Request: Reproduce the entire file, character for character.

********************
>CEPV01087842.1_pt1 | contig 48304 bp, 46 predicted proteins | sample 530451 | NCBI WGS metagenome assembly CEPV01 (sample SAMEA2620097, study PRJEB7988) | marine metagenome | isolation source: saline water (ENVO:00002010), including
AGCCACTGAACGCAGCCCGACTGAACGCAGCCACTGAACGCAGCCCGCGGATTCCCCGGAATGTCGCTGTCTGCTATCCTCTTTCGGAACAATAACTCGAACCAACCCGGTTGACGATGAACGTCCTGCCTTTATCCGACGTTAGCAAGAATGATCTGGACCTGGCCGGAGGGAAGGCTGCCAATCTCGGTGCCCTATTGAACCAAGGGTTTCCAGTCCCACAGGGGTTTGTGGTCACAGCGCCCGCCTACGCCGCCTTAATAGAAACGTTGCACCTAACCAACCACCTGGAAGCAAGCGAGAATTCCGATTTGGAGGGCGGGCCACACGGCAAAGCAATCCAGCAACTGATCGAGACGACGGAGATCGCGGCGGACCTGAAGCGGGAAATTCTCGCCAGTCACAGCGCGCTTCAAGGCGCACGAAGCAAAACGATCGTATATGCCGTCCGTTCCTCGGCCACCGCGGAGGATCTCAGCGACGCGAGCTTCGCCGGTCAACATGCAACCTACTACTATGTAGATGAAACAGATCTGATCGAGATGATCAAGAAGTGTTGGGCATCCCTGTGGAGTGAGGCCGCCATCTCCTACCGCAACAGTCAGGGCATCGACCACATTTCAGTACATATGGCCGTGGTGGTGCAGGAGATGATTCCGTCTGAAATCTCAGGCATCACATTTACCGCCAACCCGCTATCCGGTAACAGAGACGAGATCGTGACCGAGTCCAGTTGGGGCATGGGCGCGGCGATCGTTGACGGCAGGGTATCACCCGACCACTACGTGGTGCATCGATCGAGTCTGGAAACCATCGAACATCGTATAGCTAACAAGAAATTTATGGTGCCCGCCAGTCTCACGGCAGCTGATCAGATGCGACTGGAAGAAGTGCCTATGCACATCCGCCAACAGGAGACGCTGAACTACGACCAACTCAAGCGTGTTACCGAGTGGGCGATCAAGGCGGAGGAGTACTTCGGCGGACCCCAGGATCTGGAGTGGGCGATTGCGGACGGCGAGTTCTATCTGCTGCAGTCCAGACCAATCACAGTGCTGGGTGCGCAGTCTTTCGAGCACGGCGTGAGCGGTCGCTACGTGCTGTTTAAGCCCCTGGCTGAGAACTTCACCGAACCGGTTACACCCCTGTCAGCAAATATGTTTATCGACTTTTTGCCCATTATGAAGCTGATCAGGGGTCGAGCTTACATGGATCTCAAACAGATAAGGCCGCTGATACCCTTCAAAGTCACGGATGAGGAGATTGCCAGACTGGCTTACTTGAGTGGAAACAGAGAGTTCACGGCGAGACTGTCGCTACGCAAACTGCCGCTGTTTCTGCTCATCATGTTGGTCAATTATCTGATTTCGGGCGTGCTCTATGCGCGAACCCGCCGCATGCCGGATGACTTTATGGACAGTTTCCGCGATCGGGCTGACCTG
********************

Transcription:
>CEPV01087842.1_pt1 | contig 48304 bp, 46 predicted proteins | sample 530451 | NCBI WGS metagenome assembly CEPV01 (sample SAMEA2620097, study PRJEB7988) | marine metagenome | isolation source: saline water (ENVO:00002010), including
AGCCACTGAACGCAGCCCGACTGAACGCAGCCACTGAACGCAGCCCGCGGATTCCCCGGAATGTCGCTGTCTGCTATCCTCTTTCGGAACAATAACTCGAACCAACCCGGTTGACGATGAACGTCCTGCCTTTATCCGACGTTAGCAAGAATGATCTGGACCTGGCCGGAGGGAAGGCTGCCAATCTCGGTGCCCTATTGAACCAAGGGTTTCCAGTCCCACAGGGGTTTGTGGTCACAGCGCCCGCCTACGCCGCCTTAATAGAAACGTTGCACCTAACCAACCACCTGGAAGCAAGCGAGAATTCCGATTTGGAGGGCGGGCCACACGGCAAAGCAATCCAGCAACTGATCGAGACGACGGAGATCGCGGCGGACCTGAAGCGGGAAATTCTCGCCAGTCACAGCGCGCTTCAAGGCGCACGAAGCAAAACGATCGTATATGCCGTCCGTTCCTCGGCCACCGCGGAGGATCTCAGCGACGCGAGCTTCGCCGGTCAACATGCAACCTACTACTATGTAGATGAAACAGATCTGATCGAGATGATCAAGAAGTGTTGGGCATCCCTGTGGAGTGAGGCCGCCATCTCCTACCGCAACAGTCAGGGCATCGACCACATTTCAGTACATATGGCCGTGGTGGTGCAGGAGATGATTCCGTCTGAAATCTCAGGCATCACATTTACCGCCAACCCGCTATCCGGTAACAGAGACGAGATCGTGACCGAGTCCAGTTGGGGCATGGGCGCGGCGATCGTTGACGGCAGGGTATCACCCGACCACTACGTGGTGCATCGATCGAGTCTGGAAACCATCGAACATCGTATAGCTAACAAGAAATTTATGGTGCCCGCCAGTCTCACGGCAGCTGATCAGATGCGACTGGAAGAAGTGCCTATGCACATCCGCCAACAGGAGACGCTGAACTACGACCAACTCAAGCGTGTTACCGAGTGGGCGATCAAGGCGGAGGAGTACTTCGGCGGACCCCAGGATCTGGAGTGGGCGATTGCGGACGGCGAGTTCTATCTGCTGCAGTCCAGACCAATCACAGTGCTGGGTGCGCAGTCTTTCGAGCACGGCGTGAGCGGTCGCTACGTGCTGTTTAAGCCCCTGGCTGAGAACTTCACCGAACCGGTTACACCCCTGTCAGCAAATATGTTTATCGACTTTTTGCCCATTATGAAGCTGATCAGGGGTCGAGCTTACATGGATCTCAAACAGATAAGGCCGCTGATACCCTTCAAAGTCACGGATGAGGAGATTGCCAGACTGGCTTACTTGAGTGGAAACAGAGAGTTCACGGCGAGACTGTCGCTACGCAAACTGCCGCTGTTTCTGCTCATCATGTTGGTCAATTATCTGATTTCGGGCGTGCTCTATGCGCGAACCCGCCGCATGCCGGATGACTTTATGGACAGTTTCCGCGATCGGGCTGACCTG